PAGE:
By Jim Schutze
By Rachel Watts
By Lauren Drewes Daniels
By Anna Merlan
By Lee Escobedo
The cops sometimes call them "throw-down" charges, a half-joking reference to the "Saturday Night Special" revolvers that bad police officers plant on unarmed suspects. Years ago, it was "vagrancy." Then it was "pedestrian in the roadway," "disorderly conduct," or "sleeping in public." In Dallas, it's "failure to i.d."
"Failure to i.d." is when somebody refuses to provide identification to the police. The problem is that under most circumstances, it's not really against the law.
Leonard Mitchell, a 37-year-old criminal-law student in night school at El Centro Community College, says two Dallas police officers got mad at him one hot day last July and told him to produce his identification. He quoted the law to them, pointing out that they had no legal right to demand identification.
The police do not have the right to demand identity papers from people who are not being arrested or detained as a witness. If somebody is already being arrested or detained for something else, then that person does have to produce identification. Under any circumstance, you're in trouble if you lie to a police officer. But Mitchell was right: You can refuse to identify yourself if you are not being arrested or detained for something other than refusing to identify yourself.
Since 1987, the Dallas City Attorney's Office has issued five separate legal opinions explaining to the police that they cannot make an arrest on an "original charge" of failure to i.d. That is, the police can't start with failure to i.d. and then tack on charges that have to do with what the person did after failing to produce i.d.
On the other hand, you and I both know what sort of outcome may result from quoting the law to two exasperated cops on a hot day in Dallas (four cops by the time the backups arrived).
It started small and got bigger. Mitchell and his wife got into a verbal beef with two police officers in southern Dallas over a fender-bender. He says he told the police that he had not witnessed the accident and then left the scene with their permission. He says he returned to check on his wife, who was still there arguing with the police. Then he left again.
He says the second time he left, a police officer pursued him. By the time the officer caught up with him, Mitchell had arrived at his place of work and was out of the car, talking to a coworker. The report shows that no radio calls were made to alert other officers that a pursuit was under way.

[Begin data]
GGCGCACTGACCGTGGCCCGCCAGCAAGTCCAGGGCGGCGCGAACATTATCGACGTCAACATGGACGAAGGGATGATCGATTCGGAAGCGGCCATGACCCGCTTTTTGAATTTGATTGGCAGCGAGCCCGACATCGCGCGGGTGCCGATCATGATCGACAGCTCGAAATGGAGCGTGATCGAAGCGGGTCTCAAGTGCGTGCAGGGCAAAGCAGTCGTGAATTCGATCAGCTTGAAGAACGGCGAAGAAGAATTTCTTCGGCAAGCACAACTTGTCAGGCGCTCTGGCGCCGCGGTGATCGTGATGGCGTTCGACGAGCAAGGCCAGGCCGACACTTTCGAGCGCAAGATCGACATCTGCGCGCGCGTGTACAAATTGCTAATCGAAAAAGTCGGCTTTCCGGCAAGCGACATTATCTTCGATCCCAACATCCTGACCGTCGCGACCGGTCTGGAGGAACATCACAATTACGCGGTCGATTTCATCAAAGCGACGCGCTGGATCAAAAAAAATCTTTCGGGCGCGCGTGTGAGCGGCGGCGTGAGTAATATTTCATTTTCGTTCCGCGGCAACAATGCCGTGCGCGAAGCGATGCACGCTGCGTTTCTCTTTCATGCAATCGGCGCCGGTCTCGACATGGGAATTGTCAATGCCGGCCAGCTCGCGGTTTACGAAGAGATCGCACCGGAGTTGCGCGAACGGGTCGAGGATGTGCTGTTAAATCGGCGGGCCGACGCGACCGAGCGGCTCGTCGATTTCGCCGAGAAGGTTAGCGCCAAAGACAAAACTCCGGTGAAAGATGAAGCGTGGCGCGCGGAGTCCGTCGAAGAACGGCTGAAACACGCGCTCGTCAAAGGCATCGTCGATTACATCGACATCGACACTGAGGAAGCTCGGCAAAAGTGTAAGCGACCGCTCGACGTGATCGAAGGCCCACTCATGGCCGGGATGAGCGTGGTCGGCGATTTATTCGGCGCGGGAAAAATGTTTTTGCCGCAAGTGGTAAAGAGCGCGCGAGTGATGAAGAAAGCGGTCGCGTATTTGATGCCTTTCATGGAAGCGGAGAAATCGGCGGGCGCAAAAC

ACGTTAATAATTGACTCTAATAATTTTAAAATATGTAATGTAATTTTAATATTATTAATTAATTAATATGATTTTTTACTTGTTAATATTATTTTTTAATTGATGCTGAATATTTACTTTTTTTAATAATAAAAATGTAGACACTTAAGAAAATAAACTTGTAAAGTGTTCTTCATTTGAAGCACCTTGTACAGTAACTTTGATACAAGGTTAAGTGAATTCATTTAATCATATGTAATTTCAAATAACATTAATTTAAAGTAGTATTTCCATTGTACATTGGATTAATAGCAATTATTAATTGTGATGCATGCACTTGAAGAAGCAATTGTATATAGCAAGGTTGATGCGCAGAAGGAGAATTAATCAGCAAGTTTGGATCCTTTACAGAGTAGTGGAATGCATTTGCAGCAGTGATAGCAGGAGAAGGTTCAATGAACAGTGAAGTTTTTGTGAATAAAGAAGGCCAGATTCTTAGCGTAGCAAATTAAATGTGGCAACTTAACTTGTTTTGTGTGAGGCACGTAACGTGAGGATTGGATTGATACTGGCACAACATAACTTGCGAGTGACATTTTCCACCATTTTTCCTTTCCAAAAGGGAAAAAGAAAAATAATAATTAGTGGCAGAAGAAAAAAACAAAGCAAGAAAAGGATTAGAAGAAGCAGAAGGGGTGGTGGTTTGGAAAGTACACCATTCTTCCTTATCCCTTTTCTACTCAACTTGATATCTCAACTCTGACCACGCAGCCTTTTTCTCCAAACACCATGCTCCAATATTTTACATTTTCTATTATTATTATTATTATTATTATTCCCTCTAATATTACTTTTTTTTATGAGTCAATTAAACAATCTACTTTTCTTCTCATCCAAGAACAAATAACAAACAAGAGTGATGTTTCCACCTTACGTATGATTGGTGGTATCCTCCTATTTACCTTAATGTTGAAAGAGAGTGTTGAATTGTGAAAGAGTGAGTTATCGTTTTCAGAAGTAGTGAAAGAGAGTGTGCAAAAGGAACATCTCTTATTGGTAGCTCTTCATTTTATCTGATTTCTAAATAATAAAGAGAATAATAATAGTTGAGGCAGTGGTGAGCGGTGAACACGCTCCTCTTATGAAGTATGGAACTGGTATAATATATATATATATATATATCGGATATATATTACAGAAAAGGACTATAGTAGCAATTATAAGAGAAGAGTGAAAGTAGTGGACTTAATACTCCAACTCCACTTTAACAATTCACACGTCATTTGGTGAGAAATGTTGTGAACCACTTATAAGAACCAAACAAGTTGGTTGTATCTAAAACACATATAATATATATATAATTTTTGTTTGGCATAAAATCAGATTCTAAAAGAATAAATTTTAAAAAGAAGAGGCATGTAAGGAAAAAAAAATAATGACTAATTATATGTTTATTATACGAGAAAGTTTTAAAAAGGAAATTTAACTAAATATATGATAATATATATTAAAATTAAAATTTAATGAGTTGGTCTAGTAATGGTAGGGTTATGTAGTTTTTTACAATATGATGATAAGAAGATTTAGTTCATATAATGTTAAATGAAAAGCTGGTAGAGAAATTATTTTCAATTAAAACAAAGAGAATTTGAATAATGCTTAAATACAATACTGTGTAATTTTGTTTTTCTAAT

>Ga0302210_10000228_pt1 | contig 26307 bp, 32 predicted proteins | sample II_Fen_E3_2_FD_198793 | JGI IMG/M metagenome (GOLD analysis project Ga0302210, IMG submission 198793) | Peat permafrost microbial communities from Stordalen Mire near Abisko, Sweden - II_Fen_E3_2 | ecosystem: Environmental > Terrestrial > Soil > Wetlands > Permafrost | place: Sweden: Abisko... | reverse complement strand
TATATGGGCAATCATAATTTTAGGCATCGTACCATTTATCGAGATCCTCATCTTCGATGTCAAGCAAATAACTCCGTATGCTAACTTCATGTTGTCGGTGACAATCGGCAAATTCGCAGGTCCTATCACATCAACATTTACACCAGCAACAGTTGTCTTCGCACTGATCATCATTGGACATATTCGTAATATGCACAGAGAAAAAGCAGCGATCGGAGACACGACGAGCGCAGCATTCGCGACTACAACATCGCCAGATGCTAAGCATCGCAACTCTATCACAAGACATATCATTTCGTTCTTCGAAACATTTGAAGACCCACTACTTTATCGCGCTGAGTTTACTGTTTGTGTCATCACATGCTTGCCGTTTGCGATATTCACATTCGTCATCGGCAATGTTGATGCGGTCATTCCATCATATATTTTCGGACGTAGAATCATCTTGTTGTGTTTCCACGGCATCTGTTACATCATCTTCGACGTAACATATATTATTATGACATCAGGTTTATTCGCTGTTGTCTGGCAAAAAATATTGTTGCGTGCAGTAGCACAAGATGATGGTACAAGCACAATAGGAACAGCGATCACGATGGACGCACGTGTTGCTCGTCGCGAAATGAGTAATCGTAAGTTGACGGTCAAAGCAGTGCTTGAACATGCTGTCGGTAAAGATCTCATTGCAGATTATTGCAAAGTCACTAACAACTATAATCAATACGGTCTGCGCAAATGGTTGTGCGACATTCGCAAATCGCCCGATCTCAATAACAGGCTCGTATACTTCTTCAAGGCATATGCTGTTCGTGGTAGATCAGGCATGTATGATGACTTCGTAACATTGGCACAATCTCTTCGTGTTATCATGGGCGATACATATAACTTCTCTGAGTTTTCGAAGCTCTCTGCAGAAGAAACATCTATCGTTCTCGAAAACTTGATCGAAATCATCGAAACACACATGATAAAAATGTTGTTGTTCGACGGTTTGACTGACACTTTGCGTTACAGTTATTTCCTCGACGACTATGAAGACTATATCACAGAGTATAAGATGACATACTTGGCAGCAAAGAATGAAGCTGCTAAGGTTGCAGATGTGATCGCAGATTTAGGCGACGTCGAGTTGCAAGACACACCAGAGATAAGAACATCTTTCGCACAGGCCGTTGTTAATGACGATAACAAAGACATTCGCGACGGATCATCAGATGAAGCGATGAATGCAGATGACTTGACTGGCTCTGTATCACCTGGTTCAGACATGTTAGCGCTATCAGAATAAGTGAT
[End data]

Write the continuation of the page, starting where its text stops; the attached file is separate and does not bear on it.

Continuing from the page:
"The police officer asked me for my driver's license," Mitchell told me. "I said, 'Am I under arrest?' He said, 'No.' I said, 'Am I being lawfully detained as a witness?' He said, 'No.' I said, 'Have I committed a traffic violation?' He said, 'No.' So I said, 'Then you have no right to demand my identification.'"
The police cuffed him and tried to jam him into the back seat of a patrol car. He couldn't fit. Not wouldn't. Couldn't. Leonard Mitchell weighs 460 pounds.
While the police officers pushed and shoved to force him into the back seat of the car, Mitchell says he told them, "Please, sir, it's not that I don't want to get into the vehicle. I am unable to get into the vehicle."
Eventually, they did shoe-horn him into the car, but Mitchell, who was handcuffed behind his back, says he was screaming in pain and begging for mercy by the time they squeezed him into the back seat.
All of this, according to Mitchell, started with a charge of failure to i.d. The police officers involved in the case did not return my phone calls. Lt. Mark Hearn of the Internal Affairs Division discussed general IAD policy with me but declined to comment on this particular case.
The single piece of evidence most strongly supporting Mitchell's version of events is the police department's own summary of the incident, which shows clearly that the original charge against him was "Fail to I.D."
I said to Mitchell: "This is strictly a devil's advocate question. I'm not saying what you should do. But what about the argument that the cops might be having a really bad day, and that you should do exactly what they tell you to do and call them sir and ma'am and stuff like that because you don't want to make things worse?"
"Well," he said, "I'm a criminal law student, and I'm taking a course in which one of the teachers is [state District Judge] Manny Alvarez. He's always teaching us about people's rights as Americans. So shouldn't I defend my rights as an American?"
Good point. Mitchell may still be a guy who creates his own problems to a certain extent. He has two assaults on his record, one of which was dismissed and one of which was reduced to a misdemeanor after he pleaded guilty.